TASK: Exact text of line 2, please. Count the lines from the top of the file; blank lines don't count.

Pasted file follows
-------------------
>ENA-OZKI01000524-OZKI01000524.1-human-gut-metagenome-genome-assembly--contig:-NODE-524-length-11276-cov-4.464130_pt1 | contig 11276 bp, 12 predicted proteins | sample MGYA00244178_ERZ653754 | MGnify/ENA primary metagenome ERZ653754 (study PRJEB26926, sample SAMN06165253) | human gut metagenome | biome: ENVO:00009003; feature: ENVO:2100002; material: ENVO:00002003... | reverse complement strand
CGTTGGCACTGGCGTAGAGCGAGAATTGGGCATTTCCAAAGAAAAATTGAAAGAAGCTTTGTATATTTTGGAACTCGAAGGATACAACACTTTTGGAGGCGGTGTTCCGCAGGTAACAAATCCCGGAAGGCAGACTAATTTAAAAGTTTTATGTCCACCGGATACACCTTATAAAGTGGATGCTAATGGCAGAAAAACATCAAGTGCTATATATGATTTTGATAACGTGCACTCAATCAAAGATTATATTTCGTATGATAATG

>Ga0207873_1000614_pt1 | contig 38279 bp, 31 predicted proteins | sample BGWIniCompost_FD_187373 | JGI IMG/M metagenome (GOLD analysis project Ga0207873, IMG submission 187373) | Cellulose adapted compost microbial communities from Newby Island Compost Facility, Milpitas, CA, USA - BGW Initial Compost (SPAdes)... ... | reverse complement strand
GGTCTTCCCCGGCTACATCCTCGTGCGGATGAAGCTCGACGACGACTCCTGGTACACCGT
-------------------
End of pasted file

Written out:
CGTTGGCACTGGCGTAGAGCGAGAATTGGGCATTTCCAAAGAAAAATTGAAAGAAGCTTTGTATATTTTGGAACTCGAAGGATACAACACTTTTGGAGGCGGTGTTCCGCAGGTAACAAATCCCGGAAGGCAGACTAATTTAAAAGTTTTATGTCCACCGGATACACCTTATAAAGTGGATGCTAATGGCAGAAAAACATCAAGTGCTATATATGATTTTGATAACGTGCACTCAATCAAAGATTATATTTCGTATGATAATG